SpaceX Files a Request to Launch Another 30,000 Satellites for Starlink, on Top of the 12,000 They’re Already Planning to Launch

SpaceX is really kicking things into high-gear with its Starlink network. The creation of this satellite constellation is central to Elon Musk’s vision of providing high-bandwidth internet access to a global market. Deployment began in earnest back in May with the launch of the first sixty Starlink satellites, with plans to launch an additional 1,584 by 2024 and 2,200 by 2027.

Until now, SpaceX’s long-term goal was to create a constellation of 12,000 satellites at altitudes ranging from 328 km to 580 km (200 to 360 mi) – based on what the FCC has approved so far. But according to recent filings with the International Telecommunication Union (ITU), SpaceX intends to send an additional 30,000 Starlink satellites to Low Earth Orbit (LEO) in the coming years.

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Some Quasars Shine With the Light of Over a Trillion Stars

Quasars are some of the brightest objects in the Universe. The brightest ones are so luminous they outshine a trillion stars. But why? And what does their brightness tell us about the galaxies that host them?

To try to answer that question, a group of astronomers took another look at 28 of the brightest and nearest quasars. But to understand their work, we have to back track a little, starting with supermassive black holes.

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Weekly Space Hangout: October 16, 2019 – Jeffrey Kargel Talks Climate Change on Earth and Beyond

Hosts:
Fraser Cain (universetoday.com / @fcain)

Allen Versfeld (https://www.urban-astronomer.com/ / @uastronomer)

Dr. Morgan Rehnberg (MorganRehnberg.com / @MorganRehnberg & ChartYourWorld.org)

Moiya McTier (https://www.moiyamctier.com/ / @GoAstroMo)

Jeff Kargel is a Senior Scientist at the Planetary Science Institute in Tucson, Arizona. He is a geologist, a glaciologist, and a planetary scientist. Climate change is a major thread, and that is what he is here today to talk about.

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Planet Sizes Matter for Habitability Too.

In order to be considered habitable, a planet needs to have liquid water. Cells, the smallest unit of life, need water to carry out their functions. For liquid water to exist, the temperature of the planet needs to be right. But how about the size of the planet?

Without sufficient mass a planet won’t have enough gravity to hold onto its water. A new study tries to understand how size affects the ability of a planet to hold onto its water, and as a result, its habitability.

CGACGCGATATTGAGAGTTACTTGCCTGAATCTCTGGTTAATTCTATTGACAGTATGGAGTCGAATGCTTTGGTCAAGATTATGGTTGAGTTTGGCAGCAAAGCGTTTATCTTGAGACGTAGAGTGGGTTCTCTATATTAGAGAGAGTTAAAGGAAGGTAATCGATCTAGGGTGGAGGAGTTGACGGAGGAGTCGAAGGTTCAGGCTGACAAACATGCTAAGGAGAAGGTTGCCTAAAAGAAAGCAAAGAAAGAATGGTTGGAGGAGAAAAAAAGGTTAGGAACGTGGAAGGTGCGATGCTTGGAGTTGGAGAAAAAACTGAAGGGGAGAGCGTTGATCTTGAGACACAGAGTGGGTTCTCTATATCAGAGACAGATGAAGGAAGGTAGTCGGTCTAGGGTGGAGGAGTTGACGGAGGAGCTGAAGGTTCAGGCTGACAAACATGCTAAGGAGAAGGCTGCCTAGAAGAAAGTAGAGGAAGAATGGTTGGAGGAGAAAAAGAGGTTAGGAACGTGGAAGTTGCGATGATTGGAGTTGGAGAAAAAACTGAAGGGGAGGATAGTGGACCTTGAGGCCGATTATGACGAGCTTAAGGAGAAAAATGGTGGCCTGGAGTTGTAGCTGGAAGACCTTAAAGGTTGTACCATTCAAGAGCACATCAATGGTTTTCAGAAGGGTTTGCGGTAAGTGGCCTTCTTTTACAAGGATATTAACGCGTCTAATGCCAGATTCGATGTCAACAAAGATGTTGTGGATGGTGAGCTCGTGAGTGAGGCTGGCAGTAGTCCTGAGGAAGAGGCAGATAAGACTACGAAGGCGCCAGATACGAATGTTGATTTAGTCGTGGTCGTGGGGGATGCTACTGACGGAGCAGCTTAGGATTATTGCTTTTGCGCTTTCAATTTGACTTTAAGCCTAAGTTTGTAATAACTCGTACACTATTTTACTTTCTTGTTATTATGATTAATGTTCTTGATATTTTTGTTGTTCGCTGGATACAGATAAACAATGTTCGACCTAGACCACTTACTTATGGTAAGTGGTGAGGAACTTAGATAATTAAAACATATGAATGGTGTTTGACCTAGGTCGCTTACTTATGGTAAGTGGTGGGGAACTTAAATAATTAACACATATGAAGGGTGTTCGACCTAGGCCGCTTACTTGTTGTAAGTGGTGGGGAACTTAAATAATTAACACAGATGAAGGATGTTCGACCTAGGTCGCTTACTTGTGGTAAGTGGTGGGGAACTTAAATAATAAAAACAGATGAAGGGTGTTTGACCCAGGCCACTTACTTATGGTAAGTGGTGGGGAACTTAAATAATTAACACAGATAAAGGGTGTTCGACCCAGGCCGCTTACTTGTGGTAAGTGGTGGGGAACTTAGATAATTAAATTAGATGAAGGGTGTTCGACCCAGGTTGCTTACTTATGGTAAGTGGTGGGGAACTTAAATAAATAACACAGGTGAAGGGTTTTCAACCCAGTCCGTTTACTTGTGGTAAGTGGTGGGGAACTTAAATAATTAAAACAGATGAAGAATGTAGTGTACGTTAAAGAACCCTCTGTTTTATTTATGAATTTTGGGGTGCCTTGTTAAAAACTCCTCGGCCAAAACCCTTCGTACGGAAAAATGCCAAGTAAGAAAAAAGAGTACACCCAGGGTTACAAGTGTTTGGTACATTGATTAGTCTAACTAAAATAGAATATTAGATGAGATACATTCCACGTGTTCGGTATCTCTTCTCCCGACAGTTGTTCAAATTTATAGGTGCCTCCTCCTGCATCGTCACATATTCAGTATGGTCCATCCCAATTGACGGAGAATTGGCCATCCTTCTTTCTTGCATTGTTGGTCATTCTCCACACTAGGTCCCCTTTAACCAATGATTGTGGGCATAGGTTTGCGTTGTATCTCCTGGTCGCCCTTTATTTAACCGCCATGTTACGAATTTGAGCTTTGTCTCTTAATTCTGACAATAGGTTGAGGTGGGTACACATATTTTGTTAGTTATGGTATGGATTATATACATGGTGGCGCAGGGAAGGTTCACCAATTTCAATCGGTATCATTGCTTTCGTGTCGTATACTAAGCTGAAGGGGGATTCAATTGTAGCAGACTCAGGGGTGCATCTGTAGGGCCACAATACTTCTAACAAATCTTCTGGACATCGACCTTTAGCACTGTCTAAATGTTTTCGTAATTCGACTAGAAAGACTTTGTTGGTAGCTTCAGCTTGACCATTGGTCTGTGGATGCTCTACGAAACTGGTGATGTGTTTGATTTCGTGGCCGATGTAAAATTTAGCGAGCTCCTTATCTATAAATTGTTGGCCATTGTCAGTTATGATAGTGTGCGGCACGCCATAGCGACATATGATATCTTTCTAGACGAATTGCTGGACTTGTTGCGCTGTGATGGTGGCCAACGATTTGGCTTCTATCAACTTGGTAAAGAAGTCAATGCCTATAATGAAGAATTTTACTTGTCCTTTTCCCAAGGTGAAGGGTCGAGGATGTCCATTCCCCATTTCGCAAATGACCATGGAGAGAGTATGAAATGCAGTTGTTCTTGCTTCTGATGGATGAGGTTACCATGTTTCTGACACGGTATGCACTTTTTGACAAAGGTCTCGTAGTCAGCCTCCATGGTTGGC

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Robotic Spiders to Explore the Moon? Yes, Please!

There is no doubt that one of the hallmarks of the modern space age is the way it is becoming increasingly democratic. In addition to more space agencies entering the fray, private aerospace companies are contributing like never before. It is no surprise then that there are innovators and entrepreneurs that want to increase public access and participation in space exploration.

This is what UK startup Spacebit and its founder, Pavlo Tanasyuk, hope to accomplish with their decentralized aerospace company. Central to their vision is the Walking Rover, a four-legged robotic explorer that they plan to deploy to the lunar surface in the coming years. This rover will represent a number of firsts for space exploration, which includes being the first commercial lunar mission sent by the UK.

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It Looks Like it’s Working! NASA InSight’s Mole is Making Progress Again Thanks to the Arm Scoop Hack

NASA and the DLR are making some progress with the Mole. The Mole has been stuck for months now, and NASA/DLR have been working to get it unstuck. After removing the mole’s housing to get a better look at it with InSight’s cameras, the team came up with a plan.

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NASA Has a New, All-Electric Airplane

Currently, commercial air travel accounts for 4 to 9% of the anthropogenic greenhouse gases that contribute to climate change. What’s worse, airplane emissions are on the rise thanks to rising populations and the increasingly globalized nature of our economy. Hence why NASA has been pursuing the development of electric aircraft these past few decades.

Much like reusable spacecraft and infrastructure, electric aircraft are part of NASA’s pursuit to make aerospace cheaper, more efficient and less harmful to the environment. Their efforts bore fruit in the form of the X-57 Maxwell – the first all-electric experimental aircraft – which was recently delivered to the NASA Armstrong Flight Research Center (AFRC) in Edwards, California.

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